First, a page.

Such stories or themes are becoming increasingly common throughout Asia, as more families list assets and new sectors take off. Rudolph says he sees a transformation taking place across Asian economies, creating entirely new ways for equity investors to tap into Asia’s growth potential. Real estate investment Trusts (REITs) are one example. In addition, the region is quite diverse, with a mix of highly developed, sophisticated markets as well as emerging markets, which tend to have higher growth rates and consumer growth potential.
While, many equity investors have found the Asian story compelling, Rudolf acknowledges that not all sectors provide equal value.
“Certain areas have definitely overrun themselves. This is often because investors face a lack of choice. If you want a domestic healthcare company, for example, you may be asked to buy it at 30x expected earnings. What that means for most asset managers is that to buy that stock means you must be confident the company’s earnings growth will continue uninterrupted for the foreseeable future. That may happen, but it also increases the potential downside if the company hits a speed bump.
Equally, our team examines the global issues that can affect many companies around the region. China is tied to the West by exports, and many Asian countries are similarly tied to China. Foreign investment inflows can help a country’s stock market and currency rise, but during periods of global risk aversion, those outflows are going to have the opposite effect. The Philippines is a good example of a stock market affected by the “risk-on/risk-off” decision. From our point of view, we only add a company to our portfolio if it is fundamentally undervalued.”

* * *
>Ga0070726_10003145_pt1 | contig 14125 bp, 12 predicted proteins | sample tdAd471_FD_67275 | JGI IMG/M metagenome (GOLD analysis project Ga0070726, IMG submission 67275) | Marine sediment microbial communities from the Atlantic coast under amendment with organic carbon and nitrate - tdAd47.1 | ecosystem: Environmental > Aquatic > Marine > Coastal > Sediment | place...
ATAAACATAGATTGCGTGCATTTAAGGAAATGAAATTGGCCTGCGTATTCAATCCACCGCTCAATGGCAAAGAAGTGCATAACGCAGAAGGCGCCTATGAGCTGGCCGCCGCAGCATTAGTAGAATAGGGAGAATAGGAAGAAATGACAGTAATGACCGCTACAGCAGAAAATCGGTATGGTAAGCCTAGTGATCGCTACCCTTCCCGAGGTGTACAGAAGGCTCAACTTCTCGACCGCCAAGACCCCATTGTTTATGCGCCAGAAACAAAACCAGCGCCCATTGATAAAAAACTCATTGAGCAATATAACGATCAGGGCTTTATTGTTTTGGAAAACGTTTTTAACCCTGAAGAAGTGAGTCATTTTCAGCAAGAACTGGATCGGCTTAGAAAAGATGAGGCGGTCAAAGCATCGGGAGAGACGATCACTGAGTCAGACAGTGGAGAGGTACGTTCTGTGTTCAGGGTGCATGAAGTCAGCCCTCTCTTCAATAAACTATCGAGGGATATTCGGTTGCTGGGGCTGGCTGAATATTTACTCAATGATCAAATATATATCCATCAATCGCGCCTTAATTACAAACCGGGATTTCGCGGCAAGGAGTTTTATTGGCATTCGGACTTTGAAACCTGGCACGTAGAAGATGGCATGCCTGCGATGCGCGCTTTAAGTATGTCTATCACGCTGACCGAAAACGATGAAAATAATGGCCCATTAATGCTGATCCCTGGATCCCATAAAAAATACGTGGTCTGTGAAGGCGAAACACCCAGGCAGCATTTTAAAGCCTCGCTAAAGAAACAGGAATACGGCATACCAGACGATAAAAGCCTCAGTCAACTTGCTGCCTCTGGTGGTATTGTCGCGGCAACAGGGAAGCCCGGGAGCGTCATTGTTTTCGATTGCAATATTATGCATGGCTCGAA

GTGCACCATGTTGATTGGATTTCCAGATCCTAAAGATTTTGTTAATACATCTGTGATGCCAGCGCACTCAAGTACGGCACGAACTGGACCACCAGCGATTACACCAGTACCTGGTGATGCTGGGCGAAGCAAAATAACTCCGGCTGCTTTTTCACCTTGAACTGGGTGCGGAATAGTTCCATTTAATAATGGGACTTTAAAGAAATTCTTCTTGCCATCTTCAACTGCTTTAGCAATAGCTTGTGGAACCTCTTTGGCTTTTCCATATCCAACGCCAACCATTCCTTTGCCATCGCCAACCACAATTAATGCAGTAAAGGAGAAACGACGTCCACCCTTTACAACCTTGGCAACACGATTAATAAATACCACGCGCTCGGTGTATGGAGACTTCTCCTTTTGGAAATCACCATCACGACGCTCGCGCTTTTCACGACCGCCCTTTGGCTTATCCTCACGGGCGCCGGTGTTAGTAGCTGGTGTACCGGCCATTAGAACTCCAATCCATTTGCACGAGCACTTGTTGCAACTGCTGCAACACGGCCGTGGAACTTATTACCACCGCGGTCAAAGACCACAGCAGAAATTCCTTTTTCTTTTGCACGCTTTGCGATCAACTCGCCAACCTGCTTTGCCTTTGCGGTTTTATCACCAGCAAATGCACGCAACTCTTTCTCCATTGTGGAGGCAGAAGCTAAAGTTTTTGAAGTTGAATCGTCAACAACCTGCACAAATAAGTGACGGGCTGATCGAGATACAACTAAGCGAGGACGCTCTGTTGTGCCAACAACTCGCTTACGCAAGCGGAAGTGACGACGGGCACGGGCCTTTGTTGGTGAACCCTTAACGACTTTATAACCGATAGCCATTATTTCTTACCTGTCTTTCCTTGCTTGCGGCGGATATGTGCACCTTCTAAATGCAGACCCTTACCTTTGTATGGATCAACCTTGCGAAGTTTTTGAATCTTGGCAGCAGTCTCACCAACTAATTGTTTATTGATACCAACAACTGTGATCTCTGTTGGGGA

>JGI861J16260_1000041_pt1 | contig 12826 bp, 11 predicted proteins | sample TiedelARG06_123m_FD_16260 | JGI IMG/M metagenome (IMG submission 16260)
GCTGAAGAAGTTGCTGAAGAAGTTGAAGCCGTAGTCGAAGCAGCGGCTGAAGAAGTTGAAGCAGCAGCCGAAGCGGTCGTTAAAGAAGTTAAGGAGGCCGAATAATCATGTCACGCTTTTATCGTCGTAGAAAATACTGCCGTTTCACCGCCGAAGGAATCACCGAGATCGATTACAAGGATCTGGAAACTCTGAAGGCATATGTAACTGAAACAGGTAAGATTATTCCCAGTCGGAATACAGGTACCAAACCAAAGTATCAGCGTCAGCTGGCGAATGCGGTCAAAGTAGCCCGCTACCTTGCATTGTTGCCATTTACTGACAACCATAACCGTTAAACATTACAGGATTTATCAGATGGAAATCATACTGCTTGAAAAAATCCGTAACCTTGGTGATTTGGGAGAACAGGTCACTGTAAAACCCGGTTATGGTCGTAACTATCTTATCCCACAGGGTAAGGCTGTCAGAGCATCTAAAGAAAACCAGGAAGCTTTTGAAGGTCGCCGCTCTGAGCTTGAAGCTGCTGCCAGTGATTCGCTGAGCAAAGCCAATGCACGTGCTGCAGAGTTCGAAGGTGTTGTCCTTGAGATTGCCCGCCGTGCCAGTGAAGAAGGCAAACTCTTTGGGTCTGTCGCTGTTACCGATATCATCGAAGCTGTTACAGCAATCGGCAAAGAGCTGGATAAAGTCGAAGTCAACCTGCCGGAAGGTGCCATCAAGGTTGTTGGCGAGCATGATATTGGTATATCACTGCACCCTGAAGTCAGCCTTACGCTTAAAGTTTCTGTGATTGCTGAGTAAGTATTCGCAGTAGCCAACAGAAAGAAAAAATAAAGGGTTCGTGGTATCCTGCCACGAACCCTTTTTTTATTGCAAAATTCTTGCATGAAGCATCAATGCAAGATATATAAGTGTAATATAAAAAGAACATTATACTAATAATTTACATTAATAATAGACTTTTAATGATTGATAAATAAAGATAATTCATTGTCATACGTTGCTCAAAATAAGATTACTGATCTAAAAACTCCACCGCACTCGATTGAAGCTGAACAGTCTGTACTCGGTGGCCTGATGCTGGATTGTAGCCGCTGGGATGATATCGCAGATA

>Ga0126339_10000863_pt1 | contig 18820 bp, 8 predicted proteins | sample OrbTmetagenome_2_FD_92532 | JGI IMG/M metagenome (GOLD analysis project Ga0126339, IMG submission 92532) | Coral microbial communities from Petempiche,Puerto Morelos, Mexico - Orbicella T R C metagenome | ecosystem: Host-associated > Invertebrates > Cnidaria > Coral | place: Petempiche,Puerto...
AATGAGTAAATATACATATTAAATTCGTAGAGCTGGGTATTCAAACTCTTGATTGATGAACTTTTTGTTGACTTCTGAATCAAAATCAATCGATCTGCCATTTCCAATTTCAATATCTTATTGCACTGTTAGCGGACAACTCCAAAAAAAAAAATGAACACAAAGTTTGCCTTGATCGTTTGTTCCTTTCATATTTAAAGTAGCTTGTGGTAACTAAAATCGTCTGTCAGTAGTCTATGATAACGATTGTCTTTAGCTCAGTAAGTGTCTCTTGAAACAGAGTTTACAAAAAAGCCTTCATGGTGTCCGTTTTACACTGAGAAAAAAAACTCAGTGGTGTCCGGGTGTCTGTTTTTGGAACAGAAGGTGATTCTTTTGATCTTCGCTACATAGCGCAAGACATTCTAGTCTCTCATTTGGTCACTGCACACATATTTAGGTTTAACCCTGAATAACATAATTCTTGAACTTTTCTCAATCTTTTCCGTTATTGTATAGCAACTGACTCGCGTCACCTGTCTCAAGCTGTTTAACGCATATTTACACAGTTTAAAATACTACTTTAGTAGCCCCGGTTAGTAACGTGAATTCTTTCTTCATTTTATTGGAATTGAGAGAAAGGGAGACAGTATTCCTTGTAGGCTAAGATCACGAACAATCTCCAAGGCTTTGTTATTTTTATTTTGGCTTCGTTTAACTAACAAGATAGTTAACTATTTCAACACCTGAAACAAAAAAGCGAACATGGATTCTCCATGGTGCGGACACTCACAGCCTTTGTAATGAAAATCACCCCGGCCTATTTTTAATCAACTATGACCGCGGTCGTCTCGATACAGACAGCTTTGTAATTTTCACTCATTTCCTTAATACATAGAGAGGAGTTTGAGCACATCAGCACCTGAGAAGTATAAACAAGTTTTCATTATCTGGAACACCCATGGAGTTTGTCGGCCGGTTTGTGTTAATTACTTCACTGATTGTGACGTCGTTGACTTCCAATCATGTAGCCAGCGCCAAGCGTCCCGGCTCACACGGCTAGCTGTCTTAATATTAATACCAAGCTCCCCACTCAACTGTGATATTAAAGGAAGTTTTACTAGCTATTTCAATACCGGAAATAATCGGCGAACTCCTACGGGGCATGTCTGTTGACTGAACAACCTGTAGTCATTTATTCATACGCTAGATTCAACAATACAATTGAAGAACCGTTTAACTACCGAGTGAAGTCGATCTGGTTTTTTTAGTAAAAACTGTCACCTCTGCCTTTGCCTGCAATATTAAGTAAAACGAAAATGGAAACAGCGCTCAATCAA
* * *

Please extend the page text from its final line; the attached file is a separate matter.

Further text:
To Rudolph, valuation depends in part on a portfolio manager’s confidence in how companies are being managed.
“We believe managements around the world choose to either be ethical or not. It is up to the asset manager to assess a locale’s legal system and a corporation’s friendliness to minority shareholders, and factor that into the stock’s price. We follow a disciplined, principled process, based on where we think we can add value and where we can manage risk. We take our jobs seriously. And we stick with common sense: don’t overcomplicate things, don’t trade too much, and leverage what we know well.”
Sir John Templeton knew that a long-term investment approach is like the palm tree that needs time to grow before producing its bounty. “The investor who selects stocks on the basis of long-term intrinsic value should not expect that the stocks selected will immediately begin to show a profit.” In other words, both require some patience.
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What are the Risks?
The value of investments and the income from them can go down as well as up and you may not get back the full amount that you invested. Past performance is not indicative of future performance Special risks are associated with foreign investing, including currency fluctuations, economic instability, and political developments. Investments in developing markets involve heightened risks related to these same factors. Investments in developing markets involve heightened risks related to the same factors, in addition to those associated with their relatively small size and lesser liquidity.